Last year, $430,000 was raised on Act Blue for 65 members of the House who said they would not vote for a health care bill without a public option.

There are many ways that health care reform can move forward, and much depends on the outcome of the Massachusetts Senate race on Tuesday. But Chris Van Hollen, head of the DCCC, now says that reconciliation is a possibility — whereby the Senate only needs to muster 51 votes for the budgetary aspects of the bill  (such as a public option).

It’s curious that Van Hollen, head of the DCCC, is saying this. It’s his job to get Democrats elected in 2010, and the corporatism that has taken hold of the bill in order to get “60 votes” in the Senate is clearly causing huge problems for Democrats in tough districts — something we saw in the Snyder and Driehaus polling done by FDL/SurveyUSA.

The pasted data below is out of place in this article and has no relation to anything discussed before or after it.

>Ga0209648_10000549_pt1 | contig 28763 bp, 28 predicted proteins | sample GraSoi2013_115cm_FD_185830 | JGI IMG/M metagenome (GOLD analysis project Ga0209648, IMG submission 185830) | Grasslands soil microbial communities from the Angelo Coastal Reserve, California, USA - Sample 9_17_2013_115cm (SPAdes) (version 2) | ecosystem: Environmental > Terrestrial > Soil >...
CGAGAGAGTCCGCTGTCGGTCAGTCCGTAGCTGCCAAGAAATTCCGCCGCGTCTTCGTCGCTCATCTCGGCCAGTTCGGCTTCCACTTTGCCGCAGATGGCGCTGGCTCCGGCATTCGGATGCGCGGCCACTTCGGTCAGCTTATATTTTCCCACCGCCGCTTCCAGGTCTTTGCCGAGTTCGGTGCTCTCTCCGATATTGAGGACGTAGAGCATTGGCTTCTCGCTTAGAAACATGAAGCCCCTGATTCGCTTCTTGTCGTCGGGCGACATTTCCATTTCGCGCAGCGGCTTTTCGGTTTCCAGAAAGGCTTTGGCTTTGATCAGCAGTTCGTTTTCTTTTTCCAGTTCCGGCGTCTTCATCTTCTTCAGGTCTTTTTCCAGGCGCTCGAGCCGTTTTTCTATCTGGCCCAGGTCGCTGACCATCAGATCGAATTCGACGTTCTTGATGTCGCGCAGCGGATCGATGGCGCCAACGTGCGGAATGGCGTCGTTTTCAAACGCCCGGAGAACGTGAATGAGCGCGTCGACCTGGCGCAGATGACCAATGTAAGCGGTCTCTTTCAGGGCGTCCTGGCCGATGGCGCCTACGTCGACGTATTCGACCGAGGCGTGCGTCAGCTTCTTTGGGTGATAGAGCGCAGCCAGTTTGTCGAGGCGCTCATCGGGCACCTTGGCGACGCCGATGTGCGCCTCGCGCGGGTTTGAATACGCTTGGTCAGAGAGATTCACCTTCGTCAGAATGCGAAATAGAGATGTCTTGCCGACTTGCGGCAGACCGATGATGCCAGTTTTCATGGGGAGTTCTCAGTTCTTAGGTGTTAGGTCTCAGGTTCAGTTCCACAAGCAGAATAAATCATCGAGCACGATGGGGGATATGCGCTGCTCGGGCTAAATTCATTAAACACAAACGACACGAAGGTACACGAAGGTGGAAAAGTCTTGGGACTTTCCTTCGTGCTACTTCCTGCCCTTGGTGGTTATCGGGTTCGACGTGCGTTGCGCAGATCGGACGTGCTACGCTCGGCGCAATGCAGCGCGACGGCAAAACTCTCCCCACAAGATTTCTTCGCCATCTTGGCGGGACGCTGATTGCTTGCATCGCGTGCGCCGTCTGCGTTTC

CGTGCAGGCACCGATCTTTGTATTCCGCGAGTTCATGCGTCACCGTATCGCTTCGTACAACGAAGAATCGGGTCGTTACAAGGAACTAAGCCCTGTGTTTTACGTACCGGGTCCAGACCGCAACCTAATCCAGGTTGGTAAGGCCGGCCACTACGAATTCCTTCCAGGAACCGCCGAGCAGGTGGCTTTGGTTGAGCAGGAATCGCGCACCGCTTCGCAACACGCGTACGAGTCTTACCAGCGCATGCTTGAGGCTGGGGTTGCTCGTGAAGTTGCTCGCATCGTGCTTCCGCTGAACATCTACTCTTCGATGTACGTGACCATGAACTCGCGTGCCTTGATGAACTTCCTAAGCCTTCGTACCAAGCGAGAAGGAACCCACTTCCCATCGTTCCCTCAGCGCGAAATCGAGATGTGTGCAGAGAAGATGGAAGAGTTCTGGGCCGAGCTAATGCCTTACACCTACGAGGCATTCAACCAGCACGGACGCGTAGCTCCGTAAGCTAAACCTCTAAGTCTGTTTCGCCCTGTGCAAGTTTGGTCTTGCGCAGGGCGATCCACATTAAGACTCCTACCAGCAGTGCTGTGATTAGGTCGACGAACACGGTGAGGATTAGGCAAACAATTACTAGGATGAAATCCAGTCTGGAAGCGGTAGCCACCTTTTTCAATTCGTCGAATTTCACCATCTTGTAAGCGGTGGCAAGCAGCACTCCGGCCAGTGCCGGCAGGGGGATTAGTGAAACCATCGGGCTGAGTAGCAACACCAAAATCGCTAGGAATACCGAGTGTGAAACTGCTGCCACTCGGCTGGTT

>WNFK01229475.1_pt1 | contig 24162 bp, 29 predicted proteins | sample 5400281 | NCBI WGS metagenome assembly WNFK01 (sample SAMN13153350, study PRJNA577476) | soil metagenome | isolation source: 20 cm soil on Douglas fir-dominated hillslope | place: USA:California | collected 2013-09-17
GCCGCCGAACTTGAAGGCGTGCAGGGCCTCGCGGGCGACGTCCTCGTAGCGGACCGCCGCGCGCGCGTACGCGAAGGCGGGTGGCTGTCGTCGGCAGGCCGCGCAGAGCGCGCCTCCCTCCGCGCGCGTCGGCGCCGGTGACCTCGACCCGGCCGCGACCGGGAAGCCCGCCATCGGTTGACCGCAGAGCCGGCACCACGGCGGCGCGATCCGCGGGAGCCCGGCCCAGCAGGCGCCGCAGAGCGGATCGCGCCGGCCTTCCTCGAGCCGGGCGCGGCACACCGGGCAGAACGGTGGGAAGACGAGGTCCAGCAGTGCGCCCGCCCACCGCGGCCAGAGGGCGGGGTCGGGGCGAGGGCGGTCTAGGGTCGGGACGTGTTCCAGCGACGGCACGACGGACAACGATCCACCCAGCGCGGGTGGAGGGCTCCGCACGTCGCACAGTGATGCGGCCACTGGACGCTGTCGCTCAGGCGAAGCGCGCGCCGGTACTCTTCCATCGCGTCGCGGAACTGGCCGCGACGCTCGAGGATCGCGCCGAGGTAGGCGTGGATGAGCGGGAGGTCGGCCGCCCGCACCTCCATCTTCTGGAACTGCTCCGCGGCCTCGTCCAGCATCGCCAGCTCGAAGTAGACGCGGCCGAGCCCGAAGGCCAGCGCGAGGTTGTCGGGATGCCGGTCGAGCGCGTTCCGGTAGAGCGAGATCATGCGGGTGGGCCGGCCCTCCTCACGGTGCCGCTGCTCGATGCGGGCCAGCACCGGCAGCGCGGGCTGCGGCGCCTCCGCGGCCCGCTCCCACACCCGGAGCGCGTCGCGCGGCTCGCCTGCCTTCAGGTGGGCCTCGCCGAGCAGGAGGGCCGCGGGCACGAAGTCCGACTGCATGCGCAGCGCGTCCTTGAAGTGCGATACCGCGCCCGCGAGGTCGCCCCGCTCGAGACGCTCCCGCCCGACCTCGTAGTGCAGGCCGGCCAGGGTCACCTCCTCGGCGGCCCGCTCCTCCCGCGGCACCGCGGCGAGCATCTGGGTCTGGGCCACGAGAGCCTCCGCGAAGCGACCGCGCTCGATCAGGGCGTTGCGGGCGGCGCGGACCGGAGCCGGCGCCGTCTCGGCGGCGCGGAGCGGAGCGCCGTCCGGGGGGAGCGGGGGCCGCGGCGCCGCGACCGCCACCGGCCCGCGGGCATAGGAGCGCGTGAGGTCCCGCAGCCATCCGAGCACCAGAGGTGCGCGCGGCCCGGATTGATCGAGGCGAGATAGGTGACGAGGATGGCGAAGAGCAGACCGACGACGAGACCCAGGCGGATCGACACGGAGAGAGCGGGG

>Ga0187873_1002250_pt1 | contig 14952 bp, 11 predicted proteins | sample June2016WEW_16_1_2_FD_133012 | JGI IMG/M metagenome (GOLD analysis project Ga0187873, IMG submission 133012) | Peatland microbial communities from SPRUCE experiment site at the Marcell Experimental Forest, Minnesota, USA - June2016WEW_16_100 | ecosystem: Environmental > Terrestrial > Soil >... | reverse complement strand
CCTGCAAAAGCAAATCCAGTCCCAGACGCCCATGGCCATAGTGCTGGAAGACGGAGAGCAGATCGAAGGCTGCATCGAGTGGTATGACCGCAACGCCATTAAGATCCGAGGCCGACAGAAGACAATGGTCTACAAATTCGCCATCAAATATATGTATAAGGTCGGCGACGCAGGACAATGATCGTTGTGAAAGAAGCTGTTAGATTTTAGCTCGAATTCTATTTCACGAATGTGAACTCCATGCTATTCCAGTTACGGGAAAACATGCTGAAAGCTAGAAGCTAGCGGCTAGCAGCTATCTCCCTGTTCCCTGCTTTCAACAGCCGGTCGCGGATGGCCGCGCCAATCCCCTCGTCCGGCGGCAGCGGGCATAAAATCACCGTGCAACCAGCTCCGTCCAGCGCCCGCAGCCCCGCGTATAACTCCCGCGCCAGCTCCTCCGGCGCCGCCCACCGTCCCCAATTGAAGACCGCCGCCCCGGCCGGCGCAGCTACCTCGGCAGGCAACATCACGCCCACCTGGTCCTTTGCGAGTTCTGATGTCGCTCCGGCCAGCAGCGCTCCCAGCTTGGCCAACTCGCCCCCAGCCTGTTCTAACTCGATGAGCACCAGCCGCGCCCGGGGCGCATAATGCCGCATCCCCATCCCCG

The only way the Senate bill can be jammed through the House is if those 65 members who said they would vote against any bill without a public option violate their pledge. And since the 60 vote Senate bar has now apparently been lowered to 51, that would be something they did because they wanted to, and not because they had to in order to pass health care at all.

So, we’d like to know what you think. Should those 65 members who received $430,000 in donations because they pledged to vote against any bill that did not have a public option keep the money if they break that pledge, or should they give it back?